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Non-rails, block ip address from nginx without logging to error.log?

Brian Schwartz asked in Servers

Posted this to serverfault too, but I'm still stuck:

I have a server that keeps trying to brute force hack via xml-rpc post on a wordpress site (I know, I know). I've blocked the ip address in nginx.conf and noticed that I kept getting these errors in the log file, and since they are brute force, this is just a very, very slow DDOS (because they are causing log files to take space).

[error] 30912#0: *4600 access forbidden by rule, client:

I've searched for log file changes but it looks like it's all or nothing on 403 errors and that wouldn't help me (wouldn't see any others).

To combat this, I've tried blocking by firewall (using UFW wrapper around firewall tables) and added an entry on that shows as this in status:

Anywhere DENY XXX.XXX.X.XXX (redacted)

However, even after enabling the firewall rules, and checking to make sure they are running, when tailing the log file I still the same error entries 403 errors writing over and over again.

Any thoughts on how to make this hacker go away without filling up the log file? It's a virtual 14.04 LTS server.

Any thoughts or ideas? I'm getting error.log entries every second or more from this same ip address.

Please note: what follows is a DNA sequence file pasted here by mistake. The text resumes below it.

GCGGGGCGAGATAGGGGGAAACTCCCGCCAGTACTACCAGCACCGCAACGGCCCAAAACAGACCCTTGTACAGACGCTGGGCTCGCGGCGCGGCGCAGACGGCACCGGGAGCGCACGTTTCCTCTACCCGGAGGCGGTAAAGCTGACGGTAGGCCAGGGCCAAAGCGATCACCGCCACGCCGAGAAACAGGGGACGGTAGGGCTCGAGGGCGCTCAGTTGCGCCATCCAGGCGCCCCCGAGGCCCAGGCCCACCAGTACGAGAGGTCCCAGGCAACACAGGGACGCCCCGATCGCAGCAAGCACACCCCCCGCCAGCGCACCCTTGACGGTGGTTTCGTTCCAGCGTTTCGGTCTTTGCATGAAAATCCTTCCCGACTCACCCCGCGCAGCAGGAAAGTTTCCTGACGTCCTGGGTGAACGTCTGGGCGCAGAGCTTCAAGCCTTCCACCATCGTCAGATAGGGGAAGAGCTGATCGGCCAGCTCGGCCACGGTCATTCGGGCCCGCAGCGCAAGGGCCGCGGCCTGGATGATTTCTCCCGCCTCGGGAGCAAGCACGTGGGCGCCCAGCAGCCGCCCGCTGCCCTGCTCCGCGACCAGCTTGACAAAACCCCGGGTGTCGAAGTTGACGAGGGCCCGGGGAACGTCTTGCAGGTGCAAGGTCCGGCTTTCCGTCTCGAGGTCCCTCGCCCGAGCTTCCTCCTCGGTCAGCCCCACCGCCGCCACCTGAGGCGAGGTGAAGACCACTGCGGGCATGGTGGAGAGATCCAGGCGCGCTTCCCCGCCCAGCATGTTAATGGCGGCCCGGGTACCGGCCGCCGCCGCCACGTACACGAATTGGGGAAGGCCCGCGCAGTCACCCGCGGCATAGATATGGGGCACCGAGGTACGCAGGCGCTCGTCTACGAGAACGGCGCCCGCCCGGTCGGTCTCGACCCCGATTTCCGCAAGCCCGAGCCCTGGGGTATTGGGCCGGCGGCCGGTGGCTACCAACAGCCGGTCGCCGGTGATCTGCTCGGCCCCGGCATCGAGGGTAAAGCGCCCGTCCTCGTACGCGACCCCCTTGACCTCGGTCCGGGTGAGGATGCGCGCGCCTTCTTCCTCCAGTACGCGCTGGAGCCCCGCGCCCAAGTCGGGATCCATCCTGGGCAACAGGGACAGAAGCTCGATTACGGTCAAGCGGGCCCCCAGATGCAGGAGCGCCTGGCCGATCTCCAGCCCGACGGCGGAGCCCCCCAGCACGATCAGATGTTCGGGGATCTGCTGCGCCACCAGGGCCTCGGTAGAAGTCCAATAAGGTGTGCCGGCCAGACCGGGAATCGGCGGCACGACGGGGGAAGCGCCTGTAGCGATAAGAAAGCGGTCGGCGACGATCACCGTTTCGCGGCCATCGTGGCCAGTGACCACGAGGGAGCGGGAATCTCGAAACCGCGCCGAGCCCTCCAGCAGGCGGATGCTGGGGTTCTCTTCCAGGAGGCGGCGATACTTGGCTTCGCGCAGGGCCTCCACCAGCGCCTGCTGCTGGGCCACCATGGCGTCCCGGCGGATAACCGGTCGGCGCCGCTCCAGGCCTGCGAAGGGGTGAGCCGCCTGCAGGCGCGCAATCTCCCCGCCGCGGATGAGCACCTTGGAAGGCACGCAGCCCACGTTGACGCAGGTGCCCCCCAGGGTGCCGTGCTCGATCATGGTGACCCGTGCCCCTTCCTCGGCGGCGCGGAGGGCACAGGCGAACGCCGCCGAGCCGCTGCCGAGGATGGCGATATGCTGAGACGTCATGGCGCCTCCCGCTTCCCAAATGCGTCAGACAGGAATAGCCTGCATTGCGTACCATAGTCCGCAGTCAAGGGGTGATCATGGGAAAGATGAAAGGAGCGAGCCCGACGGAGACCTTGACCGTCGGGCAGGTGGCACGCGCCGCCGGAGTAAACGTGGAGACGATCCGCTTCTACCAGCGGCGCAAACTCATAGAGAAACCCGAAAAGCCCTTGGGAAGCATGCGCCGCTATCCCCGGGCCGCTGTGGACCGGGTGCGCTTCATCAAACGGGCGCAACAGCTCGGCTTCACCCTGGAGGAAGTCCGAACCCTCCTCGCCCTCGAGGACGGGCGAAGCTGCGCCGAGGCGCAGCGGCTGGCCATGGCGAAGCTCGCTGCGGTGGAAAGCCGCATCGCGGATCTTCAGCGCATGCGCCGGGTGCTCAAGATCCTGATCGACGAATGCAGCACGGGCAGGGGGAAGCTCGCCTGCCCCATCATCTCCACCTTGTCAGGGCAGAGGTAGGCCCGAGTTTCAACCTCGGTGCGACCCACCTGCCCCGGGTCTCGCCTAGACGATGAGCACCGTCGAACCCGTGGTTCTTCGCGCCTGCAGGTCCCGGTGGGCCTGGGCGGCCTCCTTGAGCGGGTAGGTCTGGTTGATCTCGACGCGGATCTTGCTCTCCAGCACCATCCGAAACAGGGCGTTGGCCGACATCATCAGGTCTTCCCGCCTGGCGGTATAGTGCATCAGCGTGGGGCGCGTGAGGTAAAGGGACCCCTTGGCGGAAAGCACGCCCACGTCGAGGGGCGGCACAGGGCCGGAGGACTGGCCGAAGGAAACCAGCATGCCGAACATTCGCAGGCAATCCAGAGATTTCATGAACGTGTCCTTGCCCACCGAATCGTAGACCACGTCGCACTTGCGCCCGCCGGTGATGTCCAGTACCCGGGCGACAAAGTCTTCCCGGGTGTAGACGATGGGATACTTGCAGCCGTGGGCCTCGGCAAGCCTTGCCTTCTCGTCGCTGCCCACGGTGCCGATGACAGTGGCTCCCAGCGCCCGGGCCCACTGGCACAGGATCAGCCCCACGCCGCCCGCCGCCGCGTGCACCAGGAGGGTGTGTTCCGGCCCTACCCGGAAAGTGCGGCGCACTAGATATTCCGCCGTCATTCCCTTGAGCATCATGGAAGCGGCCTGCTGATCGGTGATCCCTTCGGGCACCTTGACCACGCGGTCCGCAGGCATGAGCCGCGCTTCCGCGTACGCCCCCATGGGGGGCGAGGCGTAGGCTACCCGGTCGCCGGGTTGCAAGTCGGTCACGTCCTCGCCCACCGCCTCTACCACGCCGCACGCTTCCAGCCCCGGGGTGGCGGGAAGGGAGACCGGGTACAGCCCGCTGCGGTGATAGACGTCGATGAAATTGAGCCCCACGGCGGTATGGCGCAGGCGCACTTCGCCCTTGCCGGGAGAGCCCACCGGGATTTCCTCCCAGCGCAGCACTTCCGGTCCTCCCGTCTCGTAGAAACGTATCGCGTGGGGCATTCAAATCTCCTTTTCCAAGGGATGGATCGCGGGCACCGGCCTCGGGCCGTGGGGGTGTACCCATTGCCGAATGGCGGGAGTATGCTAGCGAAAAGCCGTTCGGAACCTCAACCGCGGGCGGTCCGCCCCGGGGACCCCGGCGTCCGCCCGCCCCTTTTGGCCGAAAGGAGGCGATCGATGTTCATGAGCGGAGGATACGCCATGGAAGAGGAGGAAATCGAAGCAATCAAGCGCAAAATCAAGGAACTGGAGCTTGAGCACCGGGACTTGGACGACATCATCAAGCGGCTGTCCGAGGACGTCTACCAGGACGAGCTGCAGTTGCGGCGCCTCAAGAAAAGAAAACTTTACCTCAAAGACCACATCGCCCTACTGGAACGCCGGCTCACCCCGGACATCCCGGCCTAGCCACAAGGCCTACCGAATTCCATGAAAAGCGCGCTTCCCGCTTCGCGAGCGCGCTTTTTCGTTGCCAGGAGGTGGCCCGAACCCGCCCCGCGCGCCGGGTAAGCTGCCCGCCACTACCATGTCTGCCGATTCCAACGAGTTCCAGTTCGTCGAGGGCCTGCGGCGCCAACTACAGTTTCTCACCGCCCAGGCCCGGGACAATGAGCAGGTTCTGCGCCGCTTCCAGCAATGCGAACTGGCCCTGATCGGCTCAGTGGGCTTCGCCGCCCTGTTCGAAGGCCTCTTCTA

Never mind! Firewall rules were in wrong order! :)


It's interesting that even with the firewall, they seem to still be getting through. Maybe it's not working? I'm not well brushed up on firewall rules as I should be, but does UFW basically do the same thing as setting iptables rules?

Also you may want to make sure your log files are being rotated with logrotate so they never become unwieldy in size. Doesn't really solve your problem of constant attack, but does prevent your files from getting huge.


Ah, the good ol' pebkac. ;)


Yep, pepkac will get you every time. I had log rotation on, but I've still burned through a large number of log files in last 3 weeks.

Also, in case anyone finds this UFW is a iptables wrapper that makes it super easy to insert new rows.

Also, request for a show about Fail2Ban which does a good job of automating the blocking of brute force attempts at SSH, POSTs, etc.

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